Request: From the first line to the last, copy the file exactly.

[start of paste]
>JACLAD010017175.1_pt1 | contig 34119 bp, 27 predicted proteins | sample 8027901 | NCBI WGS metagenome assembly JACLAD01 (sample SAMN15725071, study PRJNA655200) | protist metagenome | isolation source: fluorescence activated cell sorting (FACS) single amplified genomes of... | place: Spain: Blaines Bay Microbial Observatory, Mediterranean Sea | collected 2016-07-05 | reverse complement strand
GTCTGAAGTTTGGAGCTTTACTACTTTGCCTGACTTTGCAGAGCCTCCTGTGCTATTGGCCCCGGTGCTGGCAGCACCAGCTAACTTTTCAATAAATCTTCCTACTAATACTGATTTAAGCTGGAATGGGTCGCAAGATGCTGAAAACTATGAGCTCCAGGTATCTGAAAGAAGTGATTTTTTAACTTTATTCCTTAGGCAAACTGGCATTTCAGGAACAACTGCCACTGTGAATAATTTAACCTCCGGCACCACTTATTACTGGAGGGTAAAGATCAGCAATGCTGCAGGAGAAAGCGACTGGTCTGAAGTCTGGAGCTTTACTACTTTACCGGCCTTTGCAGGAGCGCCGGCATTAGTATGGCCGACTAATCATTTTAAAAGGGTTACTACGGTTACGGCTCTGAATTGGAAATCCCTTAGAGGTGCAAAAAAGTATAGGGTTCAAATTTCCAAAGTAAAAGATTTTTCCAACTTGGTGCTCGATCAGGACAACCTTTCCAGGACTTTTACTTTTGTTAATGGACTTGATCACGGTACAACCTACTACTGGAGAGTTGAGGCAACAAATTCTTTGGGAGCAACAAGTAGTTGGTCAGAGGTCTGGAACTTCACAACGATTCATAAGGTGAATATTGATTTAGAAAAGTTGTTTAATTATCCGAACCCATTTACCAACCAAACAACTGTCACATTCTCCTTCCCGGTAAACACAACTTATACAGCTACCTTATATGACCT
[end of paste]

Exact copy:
>JACLAD010017175.1_pt1 | contig 34119 bp, 27 predicted proteins | sample 8027901 | NCBI WGS metagenome assembly JACLAD01 (sample SAMN15725071, study PRJNA655200) | protist metagenome | isolation source: fluorescence activated cell sorting (FACS) single amplified genomes of... | place: Spain: Blaines Bay Microbial Observatory, Mediterranean Sea | collected 2016-07-05 | reverse complement strand
GTCTGAAGTTTGGAGCTTTACTACTTTGCCTGACTTTGCAGAGCCTCCTGTGCTATTGGCCCCGGTGCTGGCAGCACCAGCTAACTTTTCAATAAATCTTCCTACTAATACTGATTTAAGCTGGAATGGGTCGCAAGATGCTGAAAACTATGAGCTCCAGGTATCTGAAAGAAGTGATTTTTTAACTTTATTCCTTAGGCAAACTGGCATTTCAGGAACAACTGCCACTGTGAATAATTTAACCTCCGGCACCACTTATTACTGGAGGGTAAAGATCAGCAATGCTGCAGGAGAAAGCGACTGGTCTGAAGTCTGGAGCTTTACTACTTTACCGGCCTTTGCAGGAGCGCCGGCATTAGTATGGCCGACTAATCATTTTAAAAGGGTTACTACGGTTACGGCTCTGAATTGGAAATCCCTTAGAGGTGCAAAAAAGTATAGGGTTCAAATTTCCAAAGTAAAAGATTTTTCCAACTTGGTGCTCGATCAGGACAACCTTTCCAGGACTTTTACTTTTGTTAATGGACTTGATCACGGTACAACCTACTACTGGAGAGTTGAGGCAACAAATTCTTTGGGAGCAACAAGTAGTTGGTCAGAGGTCTGGAACTTCACAACGATTCATAAGGTGAATATTGATTTAGAAAAGTTGTTTAATTATCCGAACCCATTTACCAACCAAACAACTGTCACATTCTCCTTCCCGGTAAACACAACTTATACAGCTACCTTATATGACCT